Tuesday, May 21, 2019

Setting the record straight on the D'Hondt formula

A commenter on a previous thread has alerted me to a piece of polling analysis on Newsnet that is based on an entirely false premise.  The article claims that Best For Britain are wrong to suggest that the figures from their recent YouGov poll would translate into three SNP seats in the European Parliament, and that the correct figure should be two.  It also goes on to say: "Why Best for Britain have allocated 3 seats to the SNP when their poll results actually only give them just 2 is strange. Perhaps because of an unexplained adjustment or wider polling influence."

In fact, the Newsnet piece is wrong and Best For Britain are right.  The 38% of the vote that the SNP are given by the poll would comfortably be enough to win them three seats, and it would actually leave them not that far away from four.  This is not because of any "unexplained adjustment" or "wider polling influence" - it's simply because of how the D'Hondt formula works.  The Newsnet author wrongly believes that D'Hondt divides a party's vote by two every time it wins a seat, but that's not the case at all.  As Newsnet is a pro-indy website, this is clearly an honest mistake rather than anything malicious, but it's still important to set the record straight because it could lead to further confusion about how the voting system works.  (And Alex Cole-Hamilton would be only too delighted about that!)

The D'Hondt formula actually divides each party's original vote by the number of seats it has already won, plus one.  So this is how the calculation would play out if the Best For Britain poll happens to be accurate...

First count: SNP 38, Brexit Party 19.8, Greens 11, Labour 10.2, Conservatives 10, Liberal Democrats 7, UKIP 2, Change UK 2

SNP win first seat

Second count: Brexit Party 19.8, SNP 19 (38 ÷ 2), Greens 11, Labour 10.2, Conservatives 10, Liberal Democrats 7, UKIP 2, Change UK 2

Brexit Party win second seat

Third count: SNP 19 (38 ÷ 2), Greens 11, Labour 10.2, Conservatives 10, Brexit Party 9.9 (19.8 ÷ 2), Liberal Democrats 7, UKIP 2, Change UK 2

SNP win third seat

Fourth count: SNP 12.7 (38 ÷ 3), Greens 11, Labour 10.2, Conservatives 10, Brexit Party 9.9 (19.8 ÷ 2), Liberal Democrats 7, UKIP 2, Change UK 2

SNP win fourth seat

Fifth count: Greens 11, Labour 10.2, Conservatives 10, Brexit Party 9.9 (19.8 ÷ 2), SNP 9.5 (38 ÷ 4), Liberal Democrats 7, UKIP 2, Change UK 2

Greens win fifth seat

Sixth count: Labour 10.2, Conservatives 10, Brexit Party 9.9 (19.8 ÷ 2), SNP 9.5 (38 ÷ 4), Liberal Democrats 7, Greens 5.5 (11 ÷ 2), UKIP 2, Change UK 2

Labour win sixth seat

Final seat allocation: SNP 3, Brexit Party 1, Greens 1, Labour 1

14 comments:

  1. SNP vote should be divided by 4 in counts 5 and 6?

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    Replies
    1. I've actually divided it by 4 in those two counts, but you're right, the bit in brackets should say 4 rather than 3, so I'll correct that.

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  2. Hi James,

    Quick question how do you calcuate vote swing if both parties have lost vote share. I understand if both have gained.

    Party A: +6%
    Party B: +3%
    is it the difference between the two dived by 2 (6-3)/2=1.5% swing to Party A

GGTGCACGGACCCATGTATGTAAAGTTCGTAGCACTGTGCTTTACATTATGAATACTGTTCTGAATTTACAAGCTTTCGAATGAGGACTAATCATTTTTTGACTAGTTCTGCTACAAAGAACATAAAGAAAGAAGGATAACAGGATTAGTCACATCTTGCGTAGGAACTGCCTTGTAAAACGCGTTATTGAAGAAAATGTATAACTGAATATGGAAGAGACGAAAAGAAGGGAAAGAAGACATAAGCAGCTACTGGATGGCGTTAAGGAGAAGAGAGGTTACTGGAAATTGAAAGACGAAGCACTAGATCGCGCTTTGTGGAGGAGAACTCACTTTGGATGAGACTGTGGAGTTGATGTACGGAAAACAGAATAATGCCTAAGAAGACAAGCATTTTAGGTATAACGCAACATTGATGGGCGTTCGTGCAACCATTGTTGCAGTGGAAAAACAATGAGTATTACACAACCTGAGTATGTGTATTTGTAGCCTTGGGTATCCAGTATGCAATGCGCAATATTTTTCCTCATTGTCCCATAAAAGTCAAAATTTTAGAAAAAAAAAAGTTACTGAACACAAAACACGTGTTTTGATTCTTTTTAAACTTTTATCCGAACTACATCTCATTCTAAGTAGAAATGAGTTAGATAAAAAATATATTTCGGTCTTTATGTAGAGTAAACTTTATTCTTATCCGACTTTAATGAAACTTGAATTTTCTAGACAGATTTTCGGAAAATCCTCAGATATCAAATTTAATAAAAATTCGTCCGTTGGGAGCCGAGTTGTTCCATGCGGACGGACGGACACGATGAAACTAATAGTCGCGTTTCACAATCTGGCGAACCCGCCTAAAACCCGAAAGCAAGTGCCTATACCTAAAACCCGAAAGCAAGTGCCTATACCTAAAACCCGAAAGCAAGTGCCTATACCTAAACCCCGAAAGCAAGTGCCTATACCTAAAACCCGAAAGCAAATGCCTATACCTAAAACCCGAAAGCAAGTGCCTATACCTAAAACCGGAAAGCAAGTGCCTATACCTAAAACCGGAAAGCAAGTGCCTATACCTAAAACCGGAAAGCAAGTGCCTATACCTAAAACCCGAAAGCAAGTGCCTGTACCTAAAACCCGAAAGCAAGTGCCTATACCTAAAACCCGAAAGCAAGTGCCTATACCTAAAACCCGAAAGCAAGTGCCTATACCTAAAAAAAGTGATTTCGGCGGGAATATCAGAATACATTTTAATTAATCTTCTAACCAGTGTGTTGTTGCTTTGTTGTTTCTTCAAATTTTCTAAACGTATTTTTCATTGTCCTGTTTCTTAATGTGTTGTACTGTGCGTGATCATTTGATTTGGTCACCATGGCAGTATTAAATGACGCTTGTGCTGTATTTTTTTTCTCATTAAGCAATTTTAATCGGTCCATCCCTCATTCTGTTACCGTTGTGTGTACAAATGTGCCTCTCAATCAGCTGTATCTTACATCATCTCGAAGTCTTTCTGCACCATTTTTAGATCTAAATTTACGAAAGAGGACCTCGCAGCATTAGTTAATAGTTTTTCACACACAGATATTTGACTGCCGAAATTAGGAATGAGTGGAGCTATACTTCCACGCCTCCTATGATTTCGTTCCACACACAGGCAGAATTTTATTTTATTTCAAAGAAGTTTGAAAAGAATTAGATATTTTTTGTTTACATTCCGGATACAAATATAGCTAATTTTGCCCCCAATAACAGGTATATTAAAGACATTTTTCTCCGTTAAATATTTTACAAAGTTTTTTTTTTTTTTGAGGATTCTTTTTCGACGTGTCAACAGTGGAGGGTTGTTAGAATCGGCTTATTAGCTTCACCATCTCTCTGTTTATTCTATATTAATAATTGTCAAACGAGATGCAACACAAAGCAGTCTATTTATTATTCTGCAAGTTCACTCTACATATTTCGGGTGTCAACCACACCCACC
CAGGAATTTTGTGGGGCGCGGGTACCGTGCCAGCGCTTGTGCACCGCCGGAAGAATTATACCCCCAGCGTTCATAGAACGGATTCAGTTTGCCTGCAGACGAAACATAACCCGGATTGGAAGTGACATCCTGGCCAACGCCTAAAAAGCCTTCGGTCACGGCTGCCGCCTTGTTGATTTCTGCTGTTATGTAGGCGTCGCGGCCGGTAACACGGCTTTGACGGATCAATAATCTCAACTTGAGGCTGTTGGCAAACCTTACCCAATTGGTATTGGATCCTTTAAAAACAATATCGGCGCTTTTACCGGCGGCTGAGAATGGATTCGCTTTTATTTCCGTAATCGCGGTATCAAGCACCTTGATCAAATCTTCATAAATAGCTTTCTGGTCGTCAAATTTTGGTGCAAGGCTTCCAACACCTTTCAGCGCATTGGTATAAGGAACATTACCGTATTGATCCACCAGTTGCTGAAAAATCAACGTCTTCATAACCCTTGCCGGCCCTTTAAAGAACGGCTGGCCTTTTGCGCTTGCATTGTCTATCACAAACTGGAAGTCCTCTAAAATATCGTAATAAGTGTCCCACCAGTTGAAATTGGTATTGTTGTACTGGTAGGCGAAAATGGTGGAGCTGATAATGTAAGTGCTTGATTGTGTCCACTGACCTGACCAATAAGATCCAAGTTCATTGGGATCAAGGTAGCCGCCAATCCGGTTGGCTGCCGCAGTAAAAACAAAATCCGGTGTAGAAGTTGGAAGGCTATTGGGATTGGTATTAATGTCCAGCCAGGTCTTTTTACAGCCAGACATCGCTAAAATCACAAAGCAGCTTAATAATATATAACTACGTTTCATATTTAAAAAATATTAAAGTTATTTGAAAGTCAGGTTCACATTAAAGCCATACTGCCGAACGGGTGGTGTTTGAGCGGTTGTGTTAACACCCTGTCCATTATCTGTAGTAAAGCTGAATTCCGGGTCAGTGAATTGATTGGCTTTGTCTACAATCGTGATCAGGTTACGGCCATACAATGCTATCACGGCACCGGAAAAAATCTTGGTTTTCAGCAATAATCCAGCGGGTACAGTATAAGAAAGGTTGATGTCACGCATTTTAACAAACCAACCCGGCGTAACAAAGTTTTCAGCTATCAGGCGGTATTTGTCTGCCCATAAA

But would both negative be
    Party A -5%
    Party B -1%

    (5-1)/2=2 2% swing to party B?

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    Replies
    1. Yes, regardless of whether both parties are up, or both parties are down, you take the difference between the two figures and divide it by two. But if one party is up and one is down, you take an average of the two figures, so if party A is up by 7 and party B is down by 5, the swing is 6.

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    2. Thanks James

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  3. Hi James,

    Thanks for following up - that is the result that I calculated, and at each round.

    As mentioned previously I don't think there is anything mendacious involved from Newsnight, just a bit amateurish.

    God knows how they'd handle the AMS approach for Holyrood and, especially, the STV methodology used in local authority elections!

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  4. I’m confused. Some of the SNP calculations divide by the number of seats already won as opposed to “won+1”. Am I reading this wrong?

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    Replies
    1. The journey to "yes" episode 22?

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    2. Actually make that episode 25, 24 has just gone live on Wings.

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    3. Gavin: Yes, I think you're reading it wrong, as far as I can see they all divide by 'won+1'.

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    4. There seems to be something strange at the Third Count with the SNP division which is the same as at Second Count.

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    5. What's strange about that? The Brexit Party wins the second seat, so the SNP calculation remains the same on the third count as it was on the second count.

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  5. The Scottish sub-sample from the final EU Yougov poll has the SNP at 40% - it would get the SNP 3 seats. Tories and Labour are in single figures. Full details at :

    https://d25d2506sfb94s.cloudfront.net/cumulus_uploads/document/c6muz9lchd/TheTimes_190521_EPVI_w.pdf

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